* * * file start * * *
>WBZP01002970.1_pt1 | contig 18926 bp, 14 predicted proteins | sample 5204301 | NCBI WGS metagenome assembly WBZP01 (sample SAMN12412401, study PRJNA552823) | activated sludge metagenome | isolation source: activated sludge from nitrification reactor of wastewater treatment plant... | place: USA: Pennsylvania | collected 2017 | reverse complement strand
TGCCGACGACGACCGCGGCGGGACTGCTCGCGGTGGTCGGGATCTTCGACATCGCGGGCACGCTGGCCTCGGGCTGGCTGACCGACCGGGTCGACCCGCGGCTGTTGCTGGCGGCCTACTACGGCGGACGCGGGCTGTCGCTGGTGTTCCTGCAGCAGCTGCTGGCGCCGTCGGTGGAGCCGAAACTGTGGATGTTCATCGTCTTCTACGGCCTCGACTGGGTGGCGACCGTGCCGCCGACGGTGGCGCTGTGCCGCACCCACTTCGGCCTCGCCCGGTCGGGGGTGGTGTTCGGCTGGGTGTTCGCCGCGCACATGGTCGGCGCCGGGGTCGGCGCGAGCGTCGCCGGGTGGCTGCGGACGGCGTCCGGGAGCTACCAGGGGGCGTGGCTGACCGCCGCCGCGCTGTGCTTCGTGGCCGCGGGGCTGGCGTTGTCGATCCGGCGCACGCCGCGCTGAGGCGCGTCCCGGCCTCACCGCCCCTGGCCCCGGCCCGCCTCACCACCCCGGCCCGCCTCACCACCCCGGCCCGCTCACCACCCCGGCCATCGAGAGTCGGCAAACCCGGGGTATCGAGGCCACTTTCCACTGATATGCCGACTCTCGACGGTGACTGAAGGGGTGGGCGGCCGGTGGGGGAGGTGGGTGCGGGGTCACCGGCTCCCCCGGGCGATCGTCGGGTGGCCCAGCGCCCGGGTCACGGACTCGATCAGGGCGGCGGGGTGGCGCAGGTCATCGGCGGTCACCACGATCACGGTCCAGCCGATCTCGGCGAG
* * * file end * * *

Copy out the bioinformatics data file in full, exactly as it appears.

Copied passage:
>WBZP01002970.1_pt1 | contig 18926 bp, 14 predicted proteins | sample 5204301 | NCBI WGS metagenome assembly WBZP01 (sample SAMN12412401, study PRJNA552823) | activated sludge metagenome | isolation source: activated sludge from nitrification reactor of wastewater treatment plant... | place: USA: Pennsylvania | collected 2017 | reverse complement strand
TGCCGACGACGACCGCGGCGGGACTGCTCGCGGTGGTCGGGATCTTCGACATCGCGGGCACGCTGGCCTCGGGCTGGCTGACCGACCGGGTCGACCCGCGGCTGTTGCTGGCGGCCTACTACGGCGGACGCGGGCTGTCGCTGGTGTTCCTGCAGCAGCTGCTGGCGCCGTCGGTGGAGCCGAAACTGTGGATGTTCATCGTCTTCTACGGCCTCGACTGGGTGGCGACCGTGCCGCCGACGGTGGCGCTGTGCCGCACCCACTTCGGCCTCGCCCGGTCGGGGGTGGTGTTCGGCTGGGTGTTCGCCGCGCACATGGTCGGCGCCGGGGTCGGCGCGAGCGTCGCCGGGTGGCTGCGGACGGCGTCCGGGAGCTACCAGGGGGCGTGGCTGACCGCCGCCGCGCTGTGCTTCGTGGCCGCGGGGCTGGCGTTGTCGATCCGGCGCACGCCGCGCTGAGGCGCGTCCCGGCCTCACCGCCCCTGGCCCCGGCCCGCCTCACCACCCCGGCCCGCCTCACCACCCCGGCCCGCTCACCACCCCGGCCATCGAGAGTCGGCAAACCCGGGGTATCGAGGCCACTTTCCACTGATATGCCGACTCTCGACGGTGACTGAAGGGGTGGGCGGCCGGTGGGGGAGGTGGGTGCGGGGTCACCGGCTCCCCCGGGCGATCGTCGGGTGGCCCAGCGCCCGGGTCACGGACTCGATCAGGGCGGCGGGGTGGCGCAGGTCATCGGCGGTCACCACGATCACGGTCCAGCCGATCTCGGCGAG